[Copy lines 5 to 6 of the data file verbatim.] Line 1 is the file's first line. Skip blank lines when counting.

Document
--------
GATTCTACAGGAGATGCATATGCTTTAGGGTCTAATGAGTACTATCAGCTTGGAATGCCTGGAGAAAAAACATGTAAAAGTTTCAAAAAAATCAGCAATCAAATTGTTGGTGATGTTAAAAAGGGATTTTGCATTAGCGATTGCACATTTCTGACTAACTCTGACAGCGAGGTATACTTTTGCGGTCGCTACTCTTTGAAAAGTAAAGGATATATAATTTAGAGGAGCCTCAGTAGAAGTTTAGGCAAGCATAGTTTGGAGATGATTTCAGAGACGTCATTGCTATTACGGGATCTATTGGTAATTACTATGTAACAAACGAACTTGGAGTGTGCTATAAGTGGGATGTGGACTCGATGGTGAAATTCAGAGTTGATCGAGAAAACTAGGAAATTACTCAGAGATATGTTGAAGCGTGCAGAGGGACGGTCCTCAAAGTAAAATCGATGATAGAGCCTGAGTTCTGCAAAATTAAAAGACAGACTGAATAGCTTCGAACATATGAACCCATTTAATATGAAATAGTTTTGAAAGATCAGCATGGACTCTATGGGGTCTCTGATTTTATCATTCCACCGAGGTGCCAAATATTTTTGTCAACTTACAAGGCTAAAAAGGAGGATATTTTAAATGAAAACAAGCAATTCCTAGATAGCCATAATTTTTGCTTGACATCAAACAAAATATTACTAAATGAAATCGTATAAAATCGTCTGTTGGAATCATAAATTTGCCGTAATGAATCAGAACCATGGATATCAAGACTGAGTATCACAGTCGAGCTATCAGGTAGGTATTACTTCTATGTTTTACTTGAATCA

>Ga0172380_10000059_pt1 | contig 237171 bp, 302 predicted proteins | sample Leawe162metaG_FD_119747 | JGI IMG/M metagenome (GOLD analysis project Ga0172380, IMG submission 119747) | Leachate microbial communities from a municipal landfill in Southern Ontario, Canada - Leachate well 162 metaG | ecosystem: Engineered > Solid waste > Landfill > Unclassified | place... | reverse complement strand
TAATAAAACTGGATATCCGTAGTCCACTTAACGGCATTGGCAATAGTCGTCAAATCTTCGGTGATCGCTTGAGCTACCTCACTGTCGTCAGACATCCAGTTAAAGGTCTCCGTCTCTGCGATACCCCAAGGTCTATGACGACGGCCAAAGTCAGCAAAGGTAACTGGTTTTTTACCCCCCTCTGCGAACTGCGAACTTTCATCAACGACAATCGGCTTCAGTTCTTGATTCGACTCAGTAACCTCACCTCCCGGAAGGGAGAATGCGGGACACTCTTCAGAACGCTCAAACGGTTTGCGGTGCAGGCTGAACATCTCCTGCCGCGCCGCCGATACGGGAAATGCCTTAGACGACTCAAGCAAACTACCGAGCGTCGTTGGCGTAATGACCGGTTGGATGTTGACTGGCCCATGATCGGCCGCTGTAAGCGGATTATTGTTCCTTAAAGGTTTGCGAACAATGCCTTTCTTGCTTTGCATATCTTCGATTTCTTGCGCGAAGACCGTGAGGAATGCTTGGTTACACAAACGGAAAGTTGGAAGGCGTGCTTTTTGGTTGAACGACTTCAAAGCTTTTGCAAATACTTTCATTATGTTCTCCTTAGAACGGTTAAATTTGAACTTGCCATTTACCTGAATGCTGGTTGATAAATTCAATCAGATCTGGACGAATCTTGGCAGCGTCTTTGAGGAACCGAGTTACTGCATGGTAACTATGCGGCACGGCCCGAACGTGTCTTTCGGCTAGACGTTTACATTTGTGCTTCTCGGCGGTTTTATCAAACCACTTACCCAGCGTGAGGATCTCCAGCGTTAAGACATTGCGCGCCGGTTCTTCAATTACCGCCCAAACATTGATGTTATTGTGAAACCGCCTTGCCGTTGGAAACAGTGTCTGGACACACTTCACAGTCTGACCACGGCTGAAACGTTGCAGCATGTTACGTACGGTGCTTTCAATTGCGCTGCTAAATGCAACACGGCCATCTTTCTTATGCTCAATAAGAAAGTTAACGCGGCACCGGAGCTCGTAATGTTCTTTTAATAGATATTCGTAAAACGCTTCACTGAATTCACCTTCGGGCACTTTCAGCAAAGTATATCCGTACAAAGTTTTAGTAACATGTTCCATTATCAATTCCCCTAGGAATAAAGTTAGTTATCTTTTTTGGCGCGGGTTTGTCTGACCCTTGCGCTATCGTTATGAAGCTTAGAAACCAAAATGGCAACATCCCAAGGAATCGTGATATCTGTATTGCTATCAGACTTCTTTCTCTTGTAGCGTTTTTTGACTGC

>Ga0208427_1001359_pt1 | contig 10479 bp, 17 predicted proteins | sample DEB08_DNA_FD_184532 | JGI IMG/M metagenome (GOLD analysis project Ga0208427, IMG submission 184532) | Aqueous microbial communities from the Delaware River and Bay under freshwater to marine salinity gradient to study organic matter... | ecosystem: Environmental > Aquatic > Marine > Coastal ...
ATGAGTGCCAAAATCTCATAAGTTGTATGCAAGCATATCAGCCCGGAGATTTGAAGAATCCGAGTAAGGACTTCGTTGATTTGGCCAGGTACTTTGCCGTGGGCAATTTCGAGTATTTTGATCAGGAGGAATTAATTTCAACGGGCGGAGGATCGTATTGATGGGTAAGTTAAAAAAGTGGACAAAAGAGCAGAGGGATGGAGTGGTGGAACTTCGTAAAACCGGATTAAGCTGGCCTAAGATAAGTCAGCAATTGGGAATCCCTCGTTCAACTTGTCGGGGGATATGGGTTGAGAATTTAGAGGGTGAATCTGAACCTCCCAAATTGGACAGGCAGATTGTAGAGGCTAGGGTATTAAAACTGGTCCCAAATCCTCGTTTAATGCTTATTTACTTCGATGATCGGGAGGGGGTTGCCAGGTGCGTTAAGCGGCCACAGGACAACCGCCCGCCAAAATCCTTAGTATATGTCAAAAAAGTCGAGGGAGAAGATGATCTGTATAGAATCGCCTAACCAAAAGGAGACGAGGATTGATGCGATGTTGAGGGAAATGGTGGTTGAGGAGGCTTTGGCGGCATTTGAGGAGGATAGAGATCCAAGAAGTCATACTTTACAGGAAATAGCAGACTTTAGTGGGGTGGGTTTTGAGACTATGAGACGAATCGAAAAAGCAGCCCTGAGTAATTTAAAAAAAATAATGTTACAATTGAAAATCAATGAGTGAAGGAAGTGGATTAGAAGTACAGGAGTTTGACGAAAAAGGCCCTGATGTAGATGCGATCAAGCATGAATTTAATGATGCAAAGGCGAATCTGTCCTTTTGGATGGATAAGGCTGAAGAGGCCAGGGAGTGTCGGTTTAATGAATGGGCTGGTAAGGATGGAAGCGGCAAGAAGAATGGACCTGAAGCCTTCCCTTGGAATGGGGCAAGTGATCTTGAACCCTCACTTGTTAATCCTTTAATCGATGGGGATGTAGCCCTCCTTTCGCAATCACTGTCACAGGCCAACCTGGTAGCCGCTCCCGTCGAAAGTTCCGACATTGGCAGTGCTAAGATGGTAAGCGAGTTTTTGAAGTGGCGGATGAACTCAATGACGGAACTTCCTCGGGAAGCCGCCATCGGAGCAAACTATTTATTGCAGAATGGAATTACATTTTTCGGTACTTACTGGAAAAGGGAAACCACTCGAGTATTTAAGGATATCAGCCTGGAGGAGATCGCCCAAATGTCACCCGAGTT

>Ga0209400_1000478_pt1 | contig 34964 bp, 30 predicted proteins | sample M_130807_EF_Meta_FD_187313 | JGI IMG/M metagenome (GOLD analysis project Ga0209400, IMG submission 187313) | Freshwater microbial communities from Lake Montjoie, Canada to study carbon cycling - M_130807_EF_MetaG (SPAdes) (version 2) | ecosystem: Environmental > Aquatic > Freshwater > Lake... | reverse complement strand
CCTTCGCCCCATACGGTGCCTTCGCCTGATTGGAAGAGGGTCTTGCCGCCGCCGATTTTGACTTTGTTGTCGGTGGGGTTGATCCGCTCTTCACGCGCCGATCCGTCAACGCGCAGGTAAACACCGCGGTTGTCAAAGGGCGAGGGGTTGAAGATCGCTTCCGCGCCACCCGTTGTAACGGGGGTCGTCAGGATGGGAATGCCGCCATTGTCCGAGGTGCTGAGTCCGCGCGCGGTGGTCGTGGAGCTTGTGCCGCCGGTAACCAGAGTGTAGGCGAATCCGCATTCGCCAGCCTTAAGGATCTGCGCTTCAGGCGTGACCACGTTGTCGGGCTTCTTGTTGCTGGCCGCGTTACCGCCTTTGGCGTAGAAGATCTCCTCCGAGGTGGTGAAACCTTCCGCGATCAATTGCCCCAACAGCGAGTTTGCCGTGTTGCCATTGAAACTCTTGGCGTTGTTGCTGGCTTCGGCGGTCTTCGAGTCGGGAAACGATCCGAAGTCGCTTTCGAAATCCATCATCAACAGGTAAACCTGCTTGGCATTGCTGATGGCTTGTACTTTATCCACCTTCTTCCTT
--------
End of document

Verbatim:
ATGAGTGCCAAAATCTCATAAGTTGTATGCAAGCATATCAGCCCGGAGATTTGAAGAATCCGAGTAAGGACTTCGTTGATTTGGCCAGGTACTTTGCCGTGGGCAATTTCGAGTATTTTGATCAGGAGGAATTAATTTCAACGGGCGGAGGATCGTATTGATGGGTAAGTTAAAAAAGTGGACAAAAGAGCAGAGGGATGGAGTGGTGGAACTTCGTAAAACCGGATTAAGCTGGCCTAAGATAAGTCAGCAATTGGGAATCCCTCGTTCAACTTGTCGGGGGATATGGGTTGAGAATTTAGAGGGTGAATCTGAACCTCCCAAATTGGACAGGCAGATTGTAGAGGCTAGGGTATTAAAACTGGTCCCAAATCCTCGTTTAATGCTTATTTACTTCGATGATCGGGAGGGGGTTGCCAGGTGCGTTAAGCGGCCACAGGACAACCGCCCGCCAAAATCCTTAGTATATGTCAAAAAAGTCGAGGGAGAAGATGATCTGTATAGAATCGCCTAACCAAAAGGAGACGAGGATTGATGCGATGTTGAGGGAAATGGTGGTTGAGGAGGCTTTGGCGGCATTTGAGGAGGATAGAGATCCAAGAAGTCATACTTTACAGGAAATAGCAGACTTTAGTGGGGTGGGTTTTGAGACTATGAGACGAATCGAAAAAGCAGCCCTGAGTAATTTAAAAAAAATAATGTTACAATTGAAAATCAATGAGTGAAGGAAGTGGATTAGAAGTACAGGAGTTTGACGAAAAAGGCCCTGATGTAGATGCGATCAAGCATGAATTTAATGATGCAAAGGCGAATCTGTCCTTTTGGATGGATAAGGCTGAAGAGGCCAGGGAGTGTCGGTTTAATGAATGGGCTGGTAAGGATGGAAGCGGCAAGAAGAATGGACCTGAAGCCTTCCCTTGGAATGGGGCAAGTGATCTTGAACCCTCACTTGTTAATCCTTTAATCGATGGGGATGTAGCCCTCCTTTCGCAATCACTGTCACAGGCCAACCTGGTAGCCGCTCCCGTCGAAAGTTCCGACATTGGCAGTGCTAAGATGGTAAGCGAGTTTTTGAAGTGGCGGATGAACTCAATGACGGAACTTCCTCGGGAAGCCGCCATCGGAGCAAACTATTTATTGCAGAATGGAATTACATTTTTCGGTACTTACTGGAAAAGGGAAACCACTCGAGTATTTAAGGATATCAGCCTGGAGGAGATCGCCCAAATGTCACCCGAGTT

>Ga0209400_1000478_pt1 | contig 34964 bp, 30 predicted proteins | sample M_130807_EF_Meta_FD_187313 | JGI IMG/M metagenome (GOLD analysis project Ga0209400, IMG submission 187313) | Freshwater microbial communities from Lake Montjoie, Canada to study carbon cycling - M_130807_EF_MetaG (SPAdes) (version 2) | ecosystem: Environmental > Aquatic > Freshwater > Lake... | reverse complement strand